Day 134: Sunday Coding

It is hot and sunny today. I now have air conditioning this year. I decided that I had other interesting things to do than to melt outside. I stayed inside most of the day. I have to admit I did not get dressed until mid-afternoon.

And what created this lack of attention to the same Sunday process for months, you ask? Back to some Python coding and writing more machine learning code. So just pounding away on my Apple laptop for hours and hours.

Breakfast was the end of the Einstein bagels (they are good for about three days) and a banana. While I worked on getting my Apple back to top class, the morning and part of the afternoon vanished. First, PyCharm, my goto editor for Python, needs to be upgraded. I then needed to use Anaconda, Python update software, to upgrade all of my Python libraries. Not surprisingly, Anaconda needed an upgrade. Then I discovered that Anaconda would not load the machine learning libraries I wanted to use, keras, to handle the machine learning. This is from the examples, and I am not really ready for keras.  Of course, tensor flow is needed as keras uses tensor flow to perform the process.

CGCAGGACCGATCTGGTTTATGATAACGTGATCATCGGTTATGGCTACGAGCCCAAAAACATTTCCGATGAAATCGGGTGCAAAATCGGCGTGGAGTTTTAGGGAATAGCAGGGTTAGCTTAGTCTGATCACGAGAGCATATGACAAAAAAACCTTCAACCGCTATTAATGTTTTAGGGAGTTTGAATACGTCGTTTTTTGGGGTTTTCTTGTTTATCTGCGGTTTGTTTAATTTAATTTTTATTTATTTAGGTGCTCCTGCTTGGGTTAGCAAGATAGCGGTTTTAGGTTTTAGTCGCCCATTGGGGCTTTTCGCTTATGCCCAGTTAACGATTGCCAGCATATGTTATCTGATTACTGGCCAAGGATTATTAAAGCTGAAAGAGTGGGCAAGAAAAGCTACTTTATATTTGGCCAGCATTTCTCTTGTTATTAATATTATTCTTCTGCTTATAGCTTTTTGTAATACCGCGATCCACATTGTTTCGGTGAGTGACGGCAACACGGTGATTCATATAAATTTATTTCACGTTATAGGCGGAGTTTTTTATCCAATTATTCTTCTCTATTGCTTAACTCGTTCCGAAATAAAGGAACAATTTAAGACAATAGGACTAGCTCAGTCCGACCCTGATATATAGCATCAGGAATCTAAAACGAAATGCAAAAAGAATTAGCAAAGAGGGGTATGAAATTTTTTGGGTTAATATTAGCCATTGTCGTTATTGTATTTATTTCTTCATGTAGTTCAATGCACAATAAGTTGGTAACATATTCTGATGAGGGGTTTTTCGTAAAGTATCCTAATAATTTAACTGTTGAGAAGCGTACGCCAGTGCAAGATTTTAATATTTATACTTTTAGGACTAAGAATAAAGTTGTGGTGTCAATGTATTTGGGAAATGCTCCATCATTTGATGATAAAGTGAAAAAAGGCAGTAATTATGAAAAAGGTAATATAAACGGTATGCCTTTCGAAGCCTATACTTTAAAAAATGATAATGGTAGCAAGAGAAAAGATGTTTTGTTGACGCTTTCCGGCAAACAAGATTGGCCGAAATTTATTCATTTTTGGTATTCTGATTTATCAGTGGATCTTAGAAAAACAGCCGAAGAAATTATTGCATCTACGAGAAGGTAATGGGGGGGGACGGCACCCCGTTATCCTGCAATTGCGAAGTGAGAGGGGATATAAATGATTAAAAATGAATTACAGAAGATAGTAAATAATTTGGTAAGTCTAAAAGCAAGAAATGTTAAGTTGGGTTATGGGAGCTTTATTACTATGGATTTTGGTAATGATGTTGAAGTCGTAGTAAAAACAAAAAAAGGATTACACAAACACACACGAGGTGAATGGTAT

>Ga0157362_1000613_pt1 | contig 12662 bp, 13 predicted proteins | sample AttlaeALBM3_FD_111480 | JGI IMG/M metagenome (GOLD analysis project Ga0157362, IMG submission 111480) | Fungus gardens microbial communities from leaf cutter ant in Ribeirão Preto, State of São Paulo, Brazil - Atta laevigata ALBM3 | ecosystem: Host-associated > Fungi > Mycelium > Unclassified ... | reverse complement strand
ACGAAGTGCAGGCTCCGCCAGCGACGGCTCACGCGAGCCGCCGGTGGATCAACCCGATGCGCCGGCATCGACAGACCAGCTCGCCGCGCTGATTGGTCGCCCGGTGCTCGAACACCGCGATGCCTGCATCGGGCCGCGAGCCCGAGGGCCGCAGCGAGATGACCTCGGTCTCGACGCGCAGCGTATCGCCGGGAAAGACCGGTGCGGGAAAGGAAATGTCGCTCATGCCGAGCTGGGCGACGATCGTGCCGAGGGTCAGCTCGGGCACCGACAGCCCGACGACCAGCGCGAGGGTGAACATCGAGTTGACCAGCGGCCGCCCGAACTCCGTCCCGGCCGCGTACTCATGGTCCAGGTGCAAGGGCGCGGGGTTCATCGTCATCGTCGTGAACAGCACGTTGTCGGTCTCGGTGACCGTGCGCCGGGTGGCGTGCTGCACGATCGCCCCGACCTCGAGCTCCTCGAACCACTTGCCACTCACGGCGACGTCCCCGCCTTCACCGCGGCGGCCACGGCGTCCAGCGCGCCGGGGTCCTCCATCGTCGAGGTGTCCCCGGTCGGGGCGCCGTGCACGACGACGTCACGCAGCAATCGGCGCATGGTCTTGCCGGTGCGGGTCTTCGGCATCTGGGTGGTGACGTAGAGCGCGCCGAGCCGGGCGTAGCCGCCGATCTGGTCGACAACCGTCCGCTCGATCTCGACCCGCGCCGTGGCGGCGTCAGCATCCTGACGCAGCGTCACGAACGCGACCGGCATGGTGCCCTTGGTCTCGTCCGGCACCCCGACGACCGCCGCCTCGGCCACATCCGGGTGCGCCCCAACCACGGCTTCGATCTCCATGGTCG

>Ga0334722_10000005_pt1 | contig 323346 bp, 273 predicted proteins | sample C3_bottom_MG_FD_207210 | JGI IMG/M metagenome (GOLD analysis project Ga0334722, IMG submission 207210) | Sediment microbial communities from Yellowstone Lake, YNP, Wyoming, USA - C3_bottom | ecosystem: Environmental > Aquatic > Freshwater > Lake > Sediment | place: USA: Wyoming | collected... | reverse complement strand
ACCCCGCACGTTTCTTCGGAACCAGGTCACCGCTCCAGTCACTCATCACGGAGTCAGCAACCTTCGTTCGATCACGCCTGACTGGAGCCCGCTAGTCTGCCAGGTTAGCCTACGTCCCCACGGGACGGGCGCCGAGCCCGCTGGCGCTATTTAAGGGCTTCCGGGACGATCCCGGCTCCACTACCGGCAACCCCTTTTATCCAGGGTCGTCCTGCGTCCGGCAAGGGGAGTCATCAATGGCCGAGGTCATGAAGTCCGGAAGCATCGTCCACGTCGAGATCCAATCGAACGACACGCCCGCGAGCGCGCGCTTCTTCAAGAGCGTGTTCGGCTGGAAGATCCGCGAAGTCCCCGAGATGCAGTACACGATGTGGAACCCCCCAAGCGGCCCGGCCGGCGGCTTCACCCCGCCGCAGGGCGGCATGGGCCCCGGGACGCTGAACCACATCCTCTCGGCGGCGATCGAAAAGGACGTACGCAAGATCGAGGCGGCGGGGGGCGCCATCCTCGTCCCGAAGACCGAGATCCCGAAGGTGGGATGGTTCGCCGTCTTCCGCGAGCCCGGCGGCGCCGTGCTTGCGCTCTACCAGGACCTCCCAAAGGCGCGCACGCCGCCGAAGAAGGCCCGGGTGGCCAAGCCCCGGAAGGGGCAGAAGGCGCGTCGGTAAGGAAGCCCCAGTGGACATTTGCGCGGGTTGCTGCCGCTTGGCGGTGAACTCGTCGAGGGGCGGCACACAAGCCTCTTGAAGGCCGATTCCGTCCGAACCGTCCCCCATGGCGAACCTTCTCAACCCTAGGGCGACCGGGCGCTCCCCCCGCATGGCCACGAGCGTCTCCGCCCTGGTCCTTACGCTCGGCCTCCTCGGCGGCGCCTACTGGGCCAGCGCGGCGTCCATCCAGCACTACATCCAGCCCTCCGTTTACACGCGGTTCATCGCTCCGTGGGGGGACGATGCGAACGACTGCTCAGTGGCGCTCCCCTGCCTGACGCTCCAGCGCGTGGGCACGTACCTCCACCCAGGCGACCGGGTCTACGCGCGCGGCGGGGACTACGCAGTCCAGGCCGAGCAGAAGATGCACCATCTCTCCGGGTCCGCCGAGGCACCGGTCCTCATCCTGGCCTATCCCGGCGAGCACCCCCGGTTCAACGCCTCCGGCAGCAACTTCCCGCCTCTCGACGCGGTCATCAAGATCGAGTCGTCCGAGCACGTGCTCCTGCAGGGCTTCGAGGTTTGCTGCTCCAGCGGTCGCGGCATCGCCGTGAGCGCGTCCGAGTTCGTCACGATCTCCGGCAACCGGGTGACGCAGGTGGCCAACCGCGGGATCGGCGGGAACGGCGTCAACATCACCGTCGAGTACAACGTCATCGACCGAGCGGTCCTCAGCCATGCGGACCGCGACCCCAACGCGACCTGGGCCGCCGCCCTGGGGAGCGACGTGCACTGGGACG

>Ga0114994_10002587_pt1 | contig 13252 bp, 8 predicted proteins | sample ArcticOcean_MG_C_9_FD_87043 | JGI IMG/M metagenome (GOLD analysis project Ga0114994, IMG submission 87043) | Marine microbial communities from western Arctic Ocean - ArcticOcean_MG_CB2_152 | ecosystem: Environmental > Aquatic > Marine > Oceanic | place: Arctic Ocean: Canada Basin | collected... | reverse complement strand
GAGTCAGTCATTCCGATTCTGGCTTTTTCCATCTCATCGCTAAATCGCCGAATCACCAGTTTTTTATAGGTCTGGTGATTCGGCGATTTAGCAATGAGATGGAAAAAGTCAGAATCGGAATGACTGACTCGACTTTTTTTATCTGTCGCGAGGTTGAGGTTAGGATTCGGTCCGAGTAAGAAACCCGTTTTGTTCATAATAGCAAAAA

I have to load most of the changes one at a time. I do manage to have Anaconda update my science libraries. I finally get to coding.

I harvest from my last big python program from eighteen-months ago my standard header and set-up. I like to use a header with all the system values that name versions and developers set. I also like to printout the versions, and the time a program takes to run. So I harvest all of that.

I find a warning that one of my libraries is out-of-date and growl at Anaconda and fix that too.

The day before I attended a Meet-up via Zoom with Knowledge Mavens that had Darren show us a basic machine learning example of how to make a neural network predict a number from hand-written numbers. I wanted to get that working.